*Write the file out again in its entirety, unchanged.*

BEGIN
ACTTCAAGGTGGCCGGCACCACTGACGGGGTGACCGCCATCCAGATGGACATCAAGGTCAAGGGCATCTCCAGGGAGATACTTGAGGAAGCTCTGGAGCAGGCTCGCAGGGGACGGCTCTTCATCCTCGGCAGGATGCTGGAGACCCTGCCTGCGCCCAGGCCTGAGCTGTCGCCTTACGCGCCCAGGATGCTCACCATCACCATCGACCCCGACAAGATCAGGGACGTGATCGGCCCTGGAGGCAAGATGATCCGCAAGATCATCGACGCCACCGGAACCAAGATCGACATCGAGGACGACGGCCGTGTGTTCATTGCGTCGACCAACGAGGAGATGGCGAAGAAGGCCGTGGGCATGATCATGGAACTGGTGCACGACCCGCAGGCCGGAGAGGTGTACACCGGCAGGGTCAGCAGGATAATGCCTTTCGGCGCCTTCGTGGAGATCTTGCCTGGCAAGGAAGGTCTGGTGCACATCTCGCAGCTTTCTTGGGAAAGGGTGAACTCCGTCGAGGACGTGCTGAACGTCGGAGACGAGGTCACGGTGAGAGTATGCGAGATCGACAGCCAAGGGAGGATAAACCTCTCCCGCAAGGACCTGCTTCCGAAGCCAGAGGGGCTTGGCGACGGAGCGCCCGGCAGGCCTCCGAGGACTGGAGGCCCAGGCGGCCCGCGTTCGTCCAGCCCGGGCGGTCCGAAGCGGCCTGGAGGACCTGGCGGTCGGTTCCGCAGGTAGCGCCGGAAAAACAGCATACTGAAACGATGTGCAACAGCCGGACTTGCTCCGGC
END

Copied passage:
ACTTCAAGGTGGCCGGCACCACTGACGGGGTGACCGCCATCCAGATGGACATCAAGGTCAAGGGCATCTCCAGGGAGATACTTGAGGAAGCTCTGGAGCAGGCTCGCAGGGGACGGCTCTTCATCCTCGGCAGGATGCTGGAGACCCTGCCTGCGCCCAGGCCTGAGCTGTCGCCTTACGCGCCCAGGATGCTCACCATCACCATCGACCCCGACAAGATCAGGGACGTGATCGGCCCTGGAGGCAAGATGATCCGCAAGATCATCGACGCCACCGGAACCAAGATCGACATCGAGGACGACGGCCGTGTGTTCATTGCGTCGACCAACGAGGAGATGGCGAAGAAGGCCGTGGGCATGATCATGGAACTGGTGCACGACCCGCAGGCCGGAGAGGTGTACACCGGCAGGGTCAGCAGGATAATGCCTTTCGGCGCCTTCGTGGAGATCTTGCCTGGCAAGGAAGGTCTGGTGCACATCTCGCAGCTTTCTTGGGAAAGGGTGAACTCCGTCGAGGACGTGCTGAACGTCGGAGACGAGGTCACGGTGAGAGTATGCGAGATCGACAGCCAAGGGAGGATAAACCTCTCCCGCAAGGACCTGCTTCCGAAGCCAGAGGGGCTTGGCGACGGAGCGCCCGGCAGGCCTCCGAGGACTGGAGGCCCAGGCGGCCCGCGTTCGTCCAGCCCGGGCGGTCCGAAGCGGCCTGGAGGACCTGGCGGTCGGTTCCGCAGGTAGCGCCGGAAAAACAGCATACTGAAACGATGTGCAACAGCCGGACTTGCTCCGGC